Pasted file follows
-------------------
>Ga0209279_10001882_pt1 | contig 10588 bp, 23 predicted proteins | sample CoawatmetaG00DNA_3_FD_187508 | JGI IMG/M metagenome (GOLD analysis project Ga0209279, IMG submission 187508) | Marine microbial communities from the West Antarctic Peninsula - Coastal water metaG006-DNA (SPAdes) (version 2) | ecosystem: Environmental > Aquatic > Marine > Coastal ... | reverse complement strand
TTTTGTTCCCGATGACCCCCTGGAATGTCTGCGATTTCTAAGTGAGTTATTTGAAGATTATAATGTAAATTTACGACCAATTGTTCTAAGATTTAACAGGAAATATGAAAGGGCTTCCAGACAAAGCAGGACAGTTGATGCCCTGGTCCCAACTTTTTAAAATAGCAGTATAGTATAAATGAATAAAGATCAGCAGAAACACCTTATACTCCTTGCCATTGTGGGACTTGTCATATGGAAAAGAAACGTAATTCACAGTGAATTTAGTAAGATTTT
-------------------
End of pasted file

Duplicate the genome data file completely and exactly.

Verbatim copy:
>Ga0209279_10001882_pt1 | contig 10588 bp, 23 predicted proteins | sample CoawatmetaG00DNA_3_FD_187508 | JGI IMG/M metagenome (GOLD analysis project Ga0209279, IMG submission 187508) | Marine microbial communities from the West Antarctic Peninsula - Coastal water metaG006-DNA (SPAdes) (version 2) | ecosystem: Environmental > Aquatic > Marine > Coastal ... | reverse complement strand
TTTTGTTCCCGATGACCCCCTGGAATGTCTGCGATTTCTAAGTGAGTTATTTGAAGATTATAATGTAAATTTACGACCAATTGTTCTAAGATTTAACAGGAAATATGAAAGGGCTTCCAGACAAAGCAGGACAGTTGATGCCCTGGTCCCAACTTTTTAAAATAGCAGTATAGTATAAATGAATAAAGATCAGCAGAAACACCTTATACTCCTTGCCATTGTGGGACTTGTCATATGGAAAAGAAACGTAATTCACAGTGAATTTAGTAAGATTTT